I’m not going to explore here how that Munro takes these settings, where life is quiet and local color is pale and muted, and turns them into a backdrop for stories that are compelling, powerful, and in their own unique way, full of tragedy, horror, moral dilemma, social critique, and drama; in other words, that span the infinite and ancient spectrum of human endeavor. But I would be happy to provide and example.

Take The Shining Houses, also from Dance of the Happy Shades. The plot is oh so simple. You’ve heard the story about the community that is eagerly awaiting the construction of new, modern apartments, and the only thing stopping the project is some crazy old lady who, though she’s been offered more than fair compensation, insists on remaining in her dilapidated old eyesore of a cabin/cottage/shack/house, thereby putting the entire plan on indefinite hold? What, you may ask, can possibly be done with this situation that is new, fresh, or surprising?

Well, how about this: Mary, a young wife and mother, and part of the community of energetic young couples perceives that she, out of the whole self-righteous lot of her peers, is the only one who can see crazy old Mrs. Fullerton’s dump of a house as something rich, layered, and complex.

Here was no open or straightforward plan, no order that an outsider could understand; yet what was haphazard time had made final. The place had become fixed, impregnable, all its accumulations necessary, until it seemed that even the washtubs, mops, couch springs and stacks of old police magazines on the back porch were there to stay.

Mary senses the violence in the plan to force Mrs. Fullerton out of her house. The problem is that she can’t find the language to describe what she sees. The scene is played out at a child’s birthday party, where the parents have assembled for coffee and birthday cake.

Mary set her coffee cup down before she spoke and hoped her voice would sound all right, not emotional or scared. “But remember she’s been here a long time,” she said. “She was here before most of us were born.” She was trying desperately to think of other words, words more sound and reasonable than these; she could not expose to this positive tide any notion that they might think flimsy and romantic, or she would destroy her argument. But she had no argument. She could try all night and never find any words to stand up to their words, which came at her now invincibly from all sides: shack, eyesore, filthy, property, value.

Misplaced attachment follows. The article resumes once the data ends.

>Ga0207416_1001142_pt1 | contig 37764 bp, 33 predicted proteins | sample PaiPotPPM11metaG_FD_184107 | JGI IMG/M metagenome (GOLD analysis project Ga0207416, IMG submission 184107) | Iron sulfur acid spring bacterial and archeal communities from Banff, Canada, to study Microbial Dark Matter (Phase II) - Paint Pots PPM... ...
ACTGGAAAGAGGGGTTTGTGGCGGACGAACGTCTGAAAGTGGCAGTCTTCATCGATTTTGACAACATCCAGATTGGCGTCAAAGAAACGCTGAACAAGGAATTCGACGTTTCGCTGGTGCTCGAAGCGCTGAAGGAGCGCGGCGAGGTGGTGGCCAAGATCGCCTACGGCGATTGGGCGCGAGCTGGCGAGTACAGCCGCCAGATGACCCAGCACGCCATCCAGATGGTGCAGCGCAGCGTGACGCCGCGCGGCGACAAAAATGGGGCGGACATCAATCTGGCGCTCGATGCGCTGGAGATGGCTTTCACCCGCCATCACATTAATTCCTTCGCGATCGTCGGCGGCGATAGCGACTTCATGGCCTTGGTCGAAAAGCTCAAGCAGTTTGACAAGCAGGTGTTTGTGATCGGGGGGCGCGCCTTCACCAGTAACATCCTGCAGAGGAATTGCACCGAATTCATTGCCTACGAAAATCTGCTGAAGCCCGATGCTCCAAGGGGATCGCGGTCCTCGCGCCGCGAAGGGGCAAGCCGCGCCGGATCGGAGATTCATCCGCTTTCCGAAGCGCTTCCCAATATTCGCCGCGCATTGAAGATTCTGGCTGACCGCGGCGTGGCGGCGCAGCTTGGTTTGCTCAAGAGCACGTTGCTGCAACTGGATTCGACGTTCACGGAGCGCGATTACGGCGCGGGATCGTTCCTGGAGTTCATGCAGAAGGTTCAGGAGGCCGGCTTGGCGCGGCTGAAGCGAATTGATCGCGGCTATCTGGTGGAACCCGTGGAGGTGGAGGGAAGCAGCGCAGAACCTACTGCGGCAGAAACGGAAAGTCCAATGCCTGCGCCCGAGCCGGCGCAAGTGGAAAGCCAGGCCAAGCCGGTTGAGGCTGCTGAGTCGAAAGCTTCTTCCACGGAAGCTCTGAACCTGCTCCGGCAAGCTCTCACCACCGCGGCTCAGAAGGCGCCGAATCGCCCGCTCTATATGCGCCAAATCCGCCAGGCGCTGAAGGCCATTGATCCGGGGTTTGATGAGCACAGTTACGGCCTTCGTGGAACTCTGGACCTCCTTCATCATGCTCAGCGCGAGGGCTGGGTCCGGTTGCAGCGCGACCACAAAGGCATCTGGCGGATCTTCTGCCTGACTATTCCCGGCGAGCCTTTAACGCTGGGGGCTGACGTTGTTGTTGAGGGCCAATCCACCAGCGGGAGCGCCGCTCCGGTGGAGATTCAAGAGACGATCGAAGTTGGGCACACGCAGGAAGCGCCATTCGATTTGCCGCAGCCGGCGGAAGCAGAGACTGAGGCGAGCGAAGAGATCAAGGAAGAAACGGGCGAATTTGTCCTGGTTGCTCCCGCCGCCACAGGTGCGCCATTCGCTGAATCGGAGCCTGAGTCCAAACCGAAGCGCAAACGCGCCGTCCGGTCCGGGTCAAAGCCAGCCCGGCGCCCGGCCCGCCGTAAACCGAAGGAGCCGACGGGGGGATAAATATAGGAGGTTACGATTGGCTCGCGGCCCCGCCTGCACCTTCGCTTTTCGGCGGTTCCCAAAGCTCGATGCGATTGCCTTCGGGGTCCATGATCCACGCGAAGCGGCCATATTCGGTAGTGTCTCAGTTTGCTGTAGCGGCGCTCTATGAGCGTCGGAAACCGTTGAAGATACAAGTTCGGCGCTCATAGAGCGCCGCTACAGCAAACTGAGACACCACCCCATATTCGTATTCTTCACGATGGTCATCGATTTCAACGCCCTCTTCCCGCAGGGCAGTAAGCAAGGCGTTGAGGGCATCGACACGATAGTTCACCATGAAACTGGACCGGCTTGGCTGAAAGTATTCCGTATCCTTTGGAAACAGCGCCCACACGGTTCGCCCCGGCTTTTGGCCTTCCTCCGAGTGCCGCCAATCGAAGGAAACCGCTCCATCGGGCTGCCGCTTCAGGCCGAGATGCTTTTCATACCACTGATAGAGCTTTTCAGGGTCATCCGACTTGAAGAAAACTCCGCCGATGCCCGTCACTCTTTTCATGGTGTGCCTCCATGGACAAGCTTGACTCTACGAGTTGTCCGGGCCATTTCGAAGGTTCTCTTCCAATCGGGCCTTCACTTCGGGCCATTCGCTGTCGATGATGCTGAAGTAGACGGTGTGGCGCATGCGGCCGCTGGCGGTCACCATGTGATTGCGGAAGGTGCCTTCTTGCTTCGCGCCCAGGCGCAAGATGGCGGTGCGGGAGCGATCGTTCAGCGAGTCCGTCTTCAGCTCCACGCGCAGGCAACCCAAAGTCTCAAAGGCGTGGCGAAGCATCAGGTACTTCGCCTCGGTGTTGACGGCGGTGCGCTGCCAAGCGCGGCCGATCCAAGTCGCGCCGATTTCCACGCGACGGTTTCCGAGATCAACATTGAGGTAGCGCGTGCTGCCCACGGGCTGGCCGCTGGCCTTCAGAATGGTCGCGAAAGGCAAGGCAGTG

Mary can’t find the words, and it wouldn’t make a difference if she could, because she’s up against something much more dark and primal than a neighborly disagreement.

And these were joined by other voices; it did not matter much what they said as long as they were full of self-assertion and anger. That was their strength, proof of their adulthood, of themselves and their seriousness. The spirit of anger rose among them, bearing up their young voices, sweeping them together as on a flood of intoxication, and they admired each other in this new behavior as property-owners as people who admire each other for being drunk.

In that brief lacuna between what the writer puts on the page and what the reader enacts in her mind, the shining houses and their smug, sanctimonious young owners have slipped over the line that differentiates a group from a mob.

Munro concludes the story with a final, compassionate glance at the town:

She saw the curtains being drawn across living room windows; cascades of flowers, of leaves, of geometrical designs, shut off these rooms from the night. Outside it was quite dark, the white houses were growing dim, the clouds breaking and breaking, and smoke blowing from Mrs. Fullerton’s chimney. The pattern of Garden Place, so assertive in the daytime, seemed to shrink at night into the raw black mountainside.

And that’s the thing about Alice Munro. We’re still in some dull town in Ontario, still with characters who seem limited in scope and experience. So why does this story, like much of Munro’s work seem to partake of the finest, the most subtle truth and beauty?